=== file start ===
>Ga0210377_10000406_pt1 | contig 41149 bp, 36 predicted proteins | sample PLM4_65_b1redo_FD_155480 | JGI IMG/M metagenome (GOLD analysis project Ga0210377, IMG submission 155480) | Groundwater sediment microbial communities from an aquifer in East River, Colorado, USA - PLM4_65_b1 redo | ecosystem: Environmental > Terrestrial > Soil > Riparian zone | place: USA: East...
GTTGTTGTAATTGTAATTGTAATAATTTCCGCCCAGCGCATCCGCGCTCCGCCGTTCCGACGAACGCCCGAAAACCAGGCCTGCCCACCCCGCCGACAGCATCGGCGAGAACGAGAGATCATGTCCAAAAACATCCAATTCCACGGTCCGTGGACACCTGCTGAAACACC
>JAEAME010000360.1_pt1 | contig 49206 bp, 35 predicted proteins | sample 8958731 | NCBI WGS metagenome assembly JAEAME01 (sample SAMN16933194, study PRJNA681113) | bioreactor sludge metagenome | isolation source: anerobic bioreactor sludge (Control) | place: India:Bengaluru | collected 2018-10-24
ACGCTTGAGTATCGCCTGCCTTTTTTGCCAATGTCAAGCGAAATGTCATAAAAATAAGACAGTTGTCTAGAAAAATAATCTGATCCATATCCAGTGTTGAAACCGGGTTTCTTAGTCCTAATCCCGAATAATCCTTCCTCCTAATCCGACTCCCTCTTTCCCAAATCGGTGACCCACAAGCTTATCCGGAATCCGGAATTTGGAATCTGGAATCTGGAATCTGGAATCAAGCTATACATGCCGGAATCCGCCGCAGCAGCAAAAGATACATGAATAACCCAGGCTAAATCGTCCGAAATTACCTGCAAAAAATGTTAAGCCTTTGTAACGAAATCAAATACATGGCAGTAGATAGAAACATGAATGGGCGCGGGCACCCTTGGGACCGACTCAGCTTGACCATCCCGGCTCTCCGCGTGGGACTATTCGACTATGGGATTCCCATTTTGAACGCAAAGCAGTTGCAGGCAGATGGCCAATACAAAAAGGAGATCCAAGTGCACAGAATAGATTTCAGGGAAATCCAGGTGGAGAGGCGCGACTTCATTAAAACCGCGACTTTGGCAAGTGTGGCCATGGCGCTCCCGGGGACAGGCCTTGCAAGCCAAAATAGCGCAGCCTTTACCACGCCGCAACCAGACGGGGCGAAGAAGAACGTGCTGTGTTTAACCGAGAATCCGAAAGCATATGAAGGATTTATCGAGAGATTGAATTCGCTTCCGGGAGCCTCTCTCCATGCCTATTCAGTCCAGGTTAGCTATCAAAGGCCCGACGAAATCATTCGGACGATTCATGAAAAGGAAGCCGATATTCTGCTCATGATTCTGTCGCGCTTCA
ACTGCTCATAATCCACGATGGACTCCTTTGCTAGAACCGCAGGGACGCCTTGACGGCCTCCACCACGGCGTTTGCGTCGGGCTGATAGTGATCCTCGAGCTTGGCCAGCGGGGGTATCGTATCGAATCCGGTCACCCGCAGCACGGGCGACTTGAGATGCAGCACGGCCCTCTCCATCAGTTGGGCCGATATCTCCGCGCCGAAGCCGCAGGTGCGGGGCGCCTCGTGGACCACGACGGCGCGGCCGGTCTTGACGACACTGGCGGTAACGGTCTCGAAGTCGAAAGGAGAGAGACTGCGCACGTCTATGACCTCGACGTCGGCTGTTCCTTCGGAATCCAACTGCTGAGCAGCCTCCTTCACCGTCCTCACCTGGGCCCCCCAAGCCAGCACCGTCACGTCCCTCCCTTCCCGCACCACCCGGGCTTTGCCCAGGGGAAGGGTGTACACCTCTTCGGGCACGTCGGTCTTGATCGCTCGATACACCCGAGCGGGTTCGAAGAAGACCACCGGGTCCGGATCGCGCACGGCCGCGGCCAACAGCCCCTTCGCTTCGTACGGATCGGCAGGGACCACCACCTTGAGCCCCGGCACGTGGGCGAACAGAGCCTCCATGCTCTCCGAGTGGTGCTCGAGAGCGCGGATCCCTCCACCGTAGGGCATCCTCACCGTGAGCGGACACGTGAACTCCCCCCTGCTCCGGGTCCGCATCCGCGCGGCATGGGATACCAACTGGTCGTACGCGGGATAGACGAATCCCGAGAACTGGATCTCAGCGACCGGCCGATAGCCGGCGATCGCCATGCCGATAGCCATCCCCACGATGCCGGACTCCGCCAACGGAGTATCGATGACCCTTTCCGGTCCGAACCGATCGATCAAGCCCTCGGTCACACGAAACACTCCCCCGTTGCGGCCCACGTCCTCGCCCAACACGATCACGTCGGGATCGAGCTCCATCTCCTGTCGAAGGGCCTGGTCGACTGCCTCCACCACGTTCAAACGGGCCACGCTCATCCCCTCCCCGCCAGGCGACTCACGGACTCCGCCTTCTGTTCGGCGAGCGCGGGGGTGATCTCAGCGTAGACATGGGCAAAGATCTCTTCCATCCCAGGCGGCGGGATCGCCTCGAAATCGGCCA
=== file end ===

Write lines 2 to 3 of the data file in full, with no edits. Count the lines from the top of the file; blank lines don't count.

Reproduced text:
GTTGTTGTAATTGTAATTGTAATAATTTCCGCCCAGCGCATCCGCGCTCCGCCGTTCCGACGAACGCCCGAAAACCAGGCCTGCCCACCCCGCCGACAGCATCGGCGAGAACGAGAGATCATGTCCAAAAACATCCAATTCCACGGTCCGTGGACACCTGCTGAAACACC
>JAEAME010000360.1_pt1 | contig 49206 bp, 35 predicted proteins | sample 8958731 | NCBI WGS metagenome assembly JAEAME01 (sample SAMN16933194, study PRJNA681113) | bioreactor sludge metagenome | isolation source: anerobic bioreactor sludge (Control) | place: India:Bengaluru | collected 2018-10-24